Smaller midstream firms also face a disadvantage when it comes to attracting environmental, social and governance-oriented investors, according to Tudor Pickering Holt & Co. analyst Colton Bean.

Companies such as Enbridge Inc. and Williams Cos. Inc., which are aiming for net-zero Scope 1 and Scope 2 carbon emissions by 2050, can afford incremental projects that decarbonize existing operations and add renewable energy to their portfolios. That is not the case for companies with significantly less market capitalization.

"When you're looking at small-caps that have basin-specific exposure or are very upstream-oriented, talking about investing in green hydrogen … is not a viable path forward, and so I do think the focus is going to be pay off as much debt as you can, buy back as many shares as you can," Bean said in an interview. "For the large-caps … they do have more flexibility. I think you're going to see more of them investing outside of the traditional footprint."

Still, larger oil-focused pipeline firms such as Plains All American Pipeline LP and Magellan Midstream Partners LP could struggle to pivot toward decarbonization.

"I think it's hard. You can't change the business that you're in," CBRE's Howard said. "I think they probably just start at a disadvantage, but I think they can … still improve disclosures and talk about how much better it is to have pipeline transportation than rail transportation or truck transportation."

A midstream oil and gas group and an allied trade association recently released an ESG reporting template that could help, but the Energy Infrastructure Council did not indicate a deadline for reporting 2018 and 2019 metrics that will be compared to 2020 data once it becomes available.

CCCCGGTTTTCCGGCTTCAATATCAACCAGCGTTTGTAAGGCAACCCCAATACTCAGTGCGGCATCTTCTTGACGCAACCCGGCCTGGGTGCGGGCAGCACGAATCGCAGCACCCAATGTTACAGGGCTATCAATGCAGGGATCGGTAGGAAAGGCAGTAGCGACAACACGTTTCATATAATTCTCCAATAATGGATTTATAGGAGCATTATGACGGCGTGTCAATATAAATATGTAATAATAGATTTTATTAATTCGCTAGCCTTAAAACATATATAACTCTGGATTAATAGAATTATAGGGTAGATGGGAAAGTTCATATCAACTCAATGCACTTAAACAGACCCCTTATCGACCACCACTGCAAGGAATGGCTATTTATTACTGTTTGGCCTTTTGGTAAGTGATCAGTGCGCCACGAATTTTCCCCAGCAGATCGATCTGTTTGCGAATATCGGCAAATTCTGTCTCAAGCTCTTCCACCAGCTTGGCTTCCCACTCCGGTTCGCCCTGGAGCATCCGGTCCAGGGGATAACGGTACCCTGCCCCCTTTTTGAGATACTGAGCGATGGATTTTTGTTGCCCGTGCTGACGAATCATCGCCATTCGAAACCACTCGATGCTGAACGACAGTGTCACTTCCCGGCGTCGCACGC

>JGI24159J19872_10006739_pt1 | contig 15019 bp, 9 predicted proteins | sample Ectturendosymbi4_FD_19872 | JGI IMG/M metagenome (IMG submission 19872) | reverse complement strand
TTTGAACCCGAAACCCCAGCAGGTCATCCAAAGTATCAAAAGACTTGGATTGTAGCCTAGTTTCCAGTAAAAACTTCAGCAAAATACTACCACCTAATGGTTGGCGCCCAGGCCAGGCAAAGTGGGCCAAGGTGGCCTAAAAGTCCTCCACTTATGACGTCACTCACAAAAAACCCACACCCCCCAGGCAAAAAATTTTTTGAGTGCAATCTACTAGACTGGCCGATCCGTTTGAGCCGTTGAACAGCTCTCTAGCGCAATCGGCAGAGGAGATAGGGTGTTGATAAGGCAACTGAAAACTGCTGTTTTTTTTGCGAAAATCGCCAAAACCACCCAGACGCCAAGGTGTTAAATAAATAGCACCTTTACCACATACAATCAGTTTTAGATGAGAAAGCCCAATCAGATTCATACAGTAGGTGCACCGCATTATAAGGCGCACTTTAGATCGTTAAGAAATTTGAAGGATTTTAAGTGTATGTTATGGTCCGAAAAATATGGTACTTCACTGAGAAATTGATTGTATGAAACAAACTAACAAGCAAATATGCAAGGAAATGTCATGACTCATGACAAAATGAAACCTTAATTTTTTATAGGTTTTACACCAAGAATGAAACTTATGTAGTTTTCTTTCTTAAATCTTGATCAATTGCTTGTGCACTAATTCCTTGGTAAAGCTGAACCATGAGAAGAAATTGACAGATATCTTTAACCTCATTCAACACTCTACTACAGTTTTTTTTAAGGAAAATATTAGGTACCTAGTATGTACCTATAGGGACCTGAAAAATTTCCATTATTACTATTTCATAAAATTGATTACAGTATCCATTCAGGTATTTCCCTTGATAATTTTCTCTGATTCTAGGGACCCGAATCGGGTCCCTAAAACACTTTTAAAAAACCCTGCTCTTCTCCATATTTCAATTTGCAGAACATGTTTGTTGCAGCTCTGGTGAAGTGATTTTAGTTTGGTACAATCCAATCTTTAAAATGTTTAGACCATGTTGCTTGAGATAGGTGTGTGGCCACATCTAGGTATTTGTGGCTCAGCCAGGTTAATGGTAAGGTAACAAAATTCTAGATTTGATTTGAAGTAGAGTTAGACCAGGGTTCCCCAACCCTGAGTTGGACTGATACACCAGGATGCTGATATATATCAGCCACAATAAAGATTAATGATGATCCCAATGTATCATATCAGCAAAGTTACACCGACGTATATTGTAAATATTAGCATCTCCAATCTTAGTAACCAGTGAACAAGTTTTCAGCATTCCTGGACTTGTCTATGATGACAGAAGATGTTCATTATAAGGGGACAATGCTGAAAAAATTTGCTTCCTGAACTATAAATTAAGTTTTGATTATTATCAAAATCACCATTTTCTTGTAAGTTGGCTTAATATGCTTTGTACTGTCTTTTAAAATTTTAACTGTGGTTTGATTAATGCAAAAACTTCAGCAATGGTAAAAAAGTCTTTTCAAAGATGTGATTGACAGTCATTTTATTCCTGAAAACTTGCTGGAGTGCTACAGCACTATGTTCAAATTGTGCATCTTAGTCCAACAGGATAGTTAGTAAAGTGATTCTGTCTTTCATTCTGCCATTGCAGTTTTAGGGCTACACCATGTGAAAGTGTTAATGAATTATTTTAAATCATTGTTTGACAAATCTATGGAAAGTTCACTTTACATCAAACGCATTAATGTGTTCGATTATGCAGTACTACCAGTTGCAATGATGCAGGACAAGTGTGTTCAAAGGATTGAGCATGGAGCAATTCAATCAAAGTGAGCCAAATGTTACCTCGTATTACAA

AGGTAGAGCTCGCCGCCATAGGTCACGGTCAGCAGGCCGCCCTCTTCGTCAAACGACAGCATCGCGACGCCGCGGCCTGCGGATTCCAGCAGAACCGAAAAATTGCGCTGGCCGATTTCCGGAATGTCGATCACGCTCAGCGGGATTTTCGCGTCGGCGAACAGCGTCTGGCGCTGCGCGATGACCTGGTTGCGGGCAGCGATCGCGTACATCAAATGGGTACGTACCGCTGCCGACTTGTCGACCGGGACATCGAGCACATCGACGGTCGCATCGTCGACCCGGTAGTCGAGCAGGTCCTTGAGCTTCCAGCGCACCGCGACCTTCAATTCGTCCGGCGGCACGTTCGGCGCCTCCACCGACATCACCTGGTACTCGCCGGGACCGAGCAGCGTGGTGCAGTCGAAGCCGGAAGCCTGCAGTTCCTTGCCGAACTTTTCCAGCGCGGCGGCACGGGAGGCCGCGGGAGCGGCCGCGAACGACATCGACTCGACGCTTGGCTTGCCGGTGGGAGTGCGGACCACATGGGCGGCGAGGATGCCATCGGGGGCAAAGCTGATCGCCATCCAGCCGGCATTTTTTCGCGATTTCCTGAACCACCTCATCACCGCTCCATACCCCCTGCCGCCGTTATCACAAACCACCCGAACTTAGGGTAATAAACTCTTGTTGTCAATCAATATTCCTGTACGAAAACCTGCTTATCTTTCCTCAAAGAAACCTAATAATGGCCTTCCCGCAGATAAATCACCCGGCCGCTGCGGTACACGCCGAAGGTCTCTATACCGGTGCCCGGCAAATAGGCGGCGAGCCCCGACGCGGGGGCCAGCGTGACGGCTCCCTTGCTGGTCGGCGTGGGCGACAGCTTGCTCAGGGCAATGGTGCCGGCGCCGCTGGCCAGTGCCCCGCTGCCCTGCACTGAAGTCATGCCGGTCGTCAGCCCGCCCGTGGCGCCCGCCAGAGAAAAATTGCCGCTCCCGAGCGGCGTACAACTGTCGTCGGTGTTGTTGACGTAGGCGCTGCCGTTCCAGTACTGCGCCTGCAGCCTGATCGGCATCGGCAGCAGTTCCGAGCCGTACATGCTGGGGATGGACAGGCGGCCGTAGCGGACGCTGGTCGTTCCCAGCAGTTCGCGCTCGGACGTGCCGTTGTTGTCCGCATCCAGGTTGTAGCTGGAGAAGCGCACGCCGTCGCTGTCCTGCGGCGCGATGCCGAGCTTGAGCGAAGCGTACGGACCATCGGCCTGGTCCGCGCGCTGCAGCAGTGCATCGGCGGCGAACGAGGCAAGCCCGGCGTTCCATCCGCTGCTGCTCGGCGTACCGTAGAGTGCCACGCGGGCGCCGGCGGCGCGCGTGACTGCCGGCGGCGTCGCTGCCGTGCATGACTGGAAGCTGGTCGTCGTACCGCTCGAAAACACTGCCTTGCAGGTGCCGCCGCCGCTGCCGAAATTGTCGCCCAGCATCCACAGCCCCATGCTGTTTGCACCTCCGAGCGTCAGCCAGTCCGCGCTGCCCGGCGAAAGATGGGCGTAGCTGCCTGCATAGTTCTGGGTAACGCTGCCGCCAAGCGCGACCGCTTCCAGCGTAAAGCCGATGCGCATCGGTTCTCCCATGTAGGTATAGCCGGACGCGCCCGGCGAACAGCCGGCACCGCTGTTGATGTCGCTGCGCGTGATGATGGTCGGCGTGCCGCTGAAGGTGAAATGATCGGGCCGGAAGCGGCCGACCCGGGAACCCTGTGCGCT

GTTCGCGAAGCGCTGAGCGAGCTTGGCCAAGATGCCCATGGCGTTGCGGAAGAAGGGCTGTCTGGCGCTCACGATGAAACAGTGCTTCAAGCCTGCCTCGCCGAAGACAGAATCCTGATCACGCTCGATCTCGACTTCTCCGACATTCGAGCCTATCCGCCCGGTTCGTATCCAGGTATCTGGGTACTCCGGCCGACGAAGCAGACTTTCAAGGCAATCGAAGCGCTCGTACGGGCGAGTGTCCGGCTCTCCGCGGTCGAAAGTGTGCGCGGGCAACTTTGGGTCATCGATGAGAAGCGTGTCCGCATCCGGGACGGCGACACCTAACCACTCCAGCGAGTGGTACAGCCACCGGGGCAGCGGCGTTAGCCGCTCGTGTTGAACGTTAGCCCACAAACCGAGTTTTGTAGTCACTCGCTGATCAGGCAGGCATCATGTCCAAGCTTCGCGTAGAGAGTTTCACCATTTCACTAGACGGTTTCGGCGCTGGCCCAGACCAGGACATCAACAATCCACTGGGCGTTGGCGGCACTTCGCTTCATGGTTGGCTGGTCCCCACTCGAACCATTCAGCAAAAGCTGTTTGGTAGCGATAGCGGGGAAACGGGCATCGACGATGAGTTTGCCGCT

Hesitating on M&A

The widening split between small and large pipeline firms will not necessarily stimulate industry consolidation, either. Enterprise Products Partners LP, Energy Transfer LP and Kinder Morgan, for example, have indicated they are reluctant to snap up smaller companies as long as investors prefer that management teams return capital to unit holders instead of buying and adding infrastructure.

"This will not be a single-year process for most of these companies. It's going to take a couple of years to really get back to healthy balance sheets," Tudor Pickering Holt's Bean said.

The only transaction on the horizon so far for 2021 is CenterPoint Energy Inc. potential divestment from Enable Midstream Partners. President and CEO David Lesar said Dec. 7 that CenterPoint has retained a financial adviser to support its evaluation of the pipeline partnership and will provide an update in the next 60 days.

CenterPoint — which holds 53.7% of common units representing limited partner interests in Enable Midstream and 50% of the management interests in its general partner — formed a committee in May to reassess its stake in Enable Midstream. OGE Energy Corp. — which holds 25.49% of the partnership's common units and the other 50% of the general partner — is reportedly also considering unloading its stake.

"I think next year sets up to be a year where … we will see fewer tickers," CBRE's Howard said.